"Sharing can be a way of healing. Grief and loss can isolate,
anger even alienate. Shared with others, emotions unite
as we see we aren't alone. We realize others weep with us."
~Susan Wittig Albert

Through our writing, we walk out of the darkness into the light
together, one small step at a time, recording history, educating
America, and we are healing.
~CJ/Todd Dierdorff

Wednesday, July 30, 2014

Bringing Brother Home: by Ronnie Ray Jenkins

Charles "Chuckie" Jenkins
He left in February, and by early June,  he was dead.  June 10, 1965 to be exact, sometime after midnight Vietnam time. 

But it was the next day near Clear Creek when a knock came to the front door. It wasn’t the Army; it was his pregnant wife that I saw from my hiding place behind my Mother’s yellow sundress. 

I never saw my brother’s wife cry before, but as she stood framed in the doorway with the bright light of summer behind her, she sobbed.

It was all so confusing for an eight-year old to witness such a thing. Scary too. It was the first time I ever heard such mournful wailing, and when she passed a telegram to my mother it increased two-fold. The telegram stated my brother, a Green Beret, was missing in action.

What’s that mean, Mom? Is he lost? He was just here a few months ago. He came upstairs, Mom, and sat on the edge of each of our beds taking turns telling us to be good kids and to listen to you and Dad. 

Where’s Vietnam, Mom? I thought he was in North Carolina, Mom. Remember for my class project, I chose North Carolina to write to their tourism bureau to find out about their state?  Mom?  (I only thought those words; there was too much commotion now).

That night we had a lot of visitors. I climbed up on a chair and watched the television. My Dad watched it too, I liked Chiller Theater, but Dad kept trying to find the news. Two stations were the only choices, and I never saw my Dad change the channels back and forth so much. 

I got to stay up late, and even when I was getting fidgety, they didn’t yell at me. My Mom’s eyes sure look red. Dad’s face looks blank, and empty. There were six other kids in the house, but I didn’t know where they were, they were so quiet. Things were never quiet around here.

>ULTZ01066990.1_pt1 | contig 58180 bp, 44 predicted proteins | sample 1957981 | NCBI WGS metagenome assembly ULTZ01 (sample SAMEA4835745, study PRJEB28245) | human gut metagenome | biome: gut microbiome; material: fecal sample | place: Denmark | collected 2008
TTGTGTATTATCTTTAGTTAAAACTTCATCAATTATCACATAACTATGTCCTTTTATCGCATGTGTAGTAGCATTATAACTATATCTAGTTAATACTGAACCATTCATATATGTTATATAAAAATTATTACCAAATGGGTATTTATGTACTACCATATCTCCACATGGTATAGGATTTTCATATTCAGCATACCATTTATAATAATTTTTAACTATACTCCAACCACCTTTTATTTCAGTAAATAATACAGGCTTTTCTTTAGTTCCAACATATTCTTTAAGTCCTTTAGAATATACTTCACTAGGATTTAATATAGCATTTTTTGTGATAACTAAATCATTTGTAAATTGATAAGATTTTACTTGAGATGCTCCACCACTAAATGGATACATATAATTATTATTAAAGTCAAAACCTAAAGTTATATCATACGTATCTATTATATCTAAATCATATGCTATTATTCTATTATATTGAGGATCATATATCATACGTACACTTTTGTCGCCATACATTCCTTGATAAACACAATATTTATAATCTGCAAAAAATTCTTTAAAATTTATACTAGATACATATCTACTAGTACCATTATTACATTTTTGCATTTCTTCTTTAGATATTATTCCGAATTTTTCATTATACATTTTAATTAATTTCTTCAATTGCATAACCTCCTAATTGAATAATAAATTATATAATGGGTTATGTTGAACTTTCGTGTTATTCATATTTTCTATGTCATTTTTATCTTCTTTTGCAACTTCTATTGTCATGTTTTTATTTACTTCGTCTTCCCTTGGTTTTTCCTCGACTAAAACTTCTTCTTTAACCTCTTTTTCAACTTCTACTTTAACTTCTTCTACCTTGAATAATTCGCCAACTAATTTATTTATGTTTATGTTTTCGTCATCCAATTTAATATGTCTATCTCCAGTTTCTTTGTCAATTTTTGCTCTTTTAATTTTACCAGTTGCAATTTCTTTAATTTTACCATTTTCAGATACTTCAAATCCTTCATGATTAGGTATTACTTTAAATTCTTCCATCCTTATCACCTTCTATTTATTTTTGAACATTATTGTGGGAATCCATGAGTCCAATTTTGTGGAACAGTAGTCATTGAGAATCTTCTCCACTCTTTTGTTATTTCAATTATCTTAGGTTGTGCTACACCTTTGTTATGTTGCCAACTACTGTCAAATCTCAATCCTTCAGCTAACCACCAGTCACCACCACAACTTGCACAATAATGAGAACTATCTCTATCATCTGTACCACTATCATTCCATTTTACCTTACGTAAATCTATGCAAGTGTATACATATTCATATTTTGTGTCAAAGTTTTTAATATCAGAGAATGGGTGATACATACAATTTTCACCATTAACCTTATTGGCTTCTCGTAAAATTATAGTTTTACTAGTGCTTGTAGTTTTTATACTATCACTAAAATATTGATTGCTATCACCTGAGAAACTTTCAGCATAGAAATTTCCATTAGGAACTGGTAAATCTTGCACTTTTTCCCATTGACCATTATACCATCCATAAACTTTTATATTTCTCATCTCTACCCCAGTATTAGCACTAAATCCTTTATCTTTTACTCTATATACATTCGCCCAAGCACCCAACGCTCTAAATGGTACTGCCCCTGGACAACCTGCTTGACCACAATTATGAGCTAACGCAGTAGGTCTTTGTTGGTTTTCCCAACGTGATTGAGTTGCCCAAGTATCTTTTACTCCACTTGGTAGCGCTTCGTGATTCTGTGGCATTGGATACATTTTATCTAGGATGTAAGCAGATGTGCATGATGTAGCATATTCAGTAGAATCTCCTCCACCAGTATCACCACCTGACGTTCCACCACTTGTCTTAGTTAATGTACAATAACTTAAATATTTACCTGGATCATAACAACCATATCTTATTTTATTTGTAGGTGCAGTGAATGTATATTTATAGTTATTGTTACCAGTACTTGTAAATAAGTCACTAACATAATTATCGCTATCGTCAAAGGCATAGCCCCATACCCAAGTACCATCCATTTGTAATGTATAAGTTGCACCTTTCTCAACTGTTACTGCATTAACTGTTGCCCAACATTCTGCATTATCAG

When the last visitor left, and the television signed off to nothing but white specks on blackness, I went upstairs to bed. I could hear my parents in muffled serious voices, but could make out very little. They rarely talked in such quiet tones. So, I lay on my back with my hands folded behind my head and stared up toward the black ceiling.

Missing. Action. Vietnam. What did it all mean anyway?

My brother knew these woods like nobody did, I thought. He probably was camping, or hiding from the other guys. He did that a lot of times with us kids. He was good at it. I wished I could walk as quiet as he did. You couldn’t hear his boots in the leaves. 

He’d jump out and scare his buddies for sure. That’s what he did to us, and we’d all let out a startled squeal, and take off running back to the safety of the big yard, or house. But, none of us could come close to outrunning him. I doubt anyone could catch him over there. He’d just run and run, and if he had too, he’d climb right up in a tree too. He wasn’t afraid of being in any tall trees; he’d go right to the top. He even jumped out of planes. I don’t like being up high.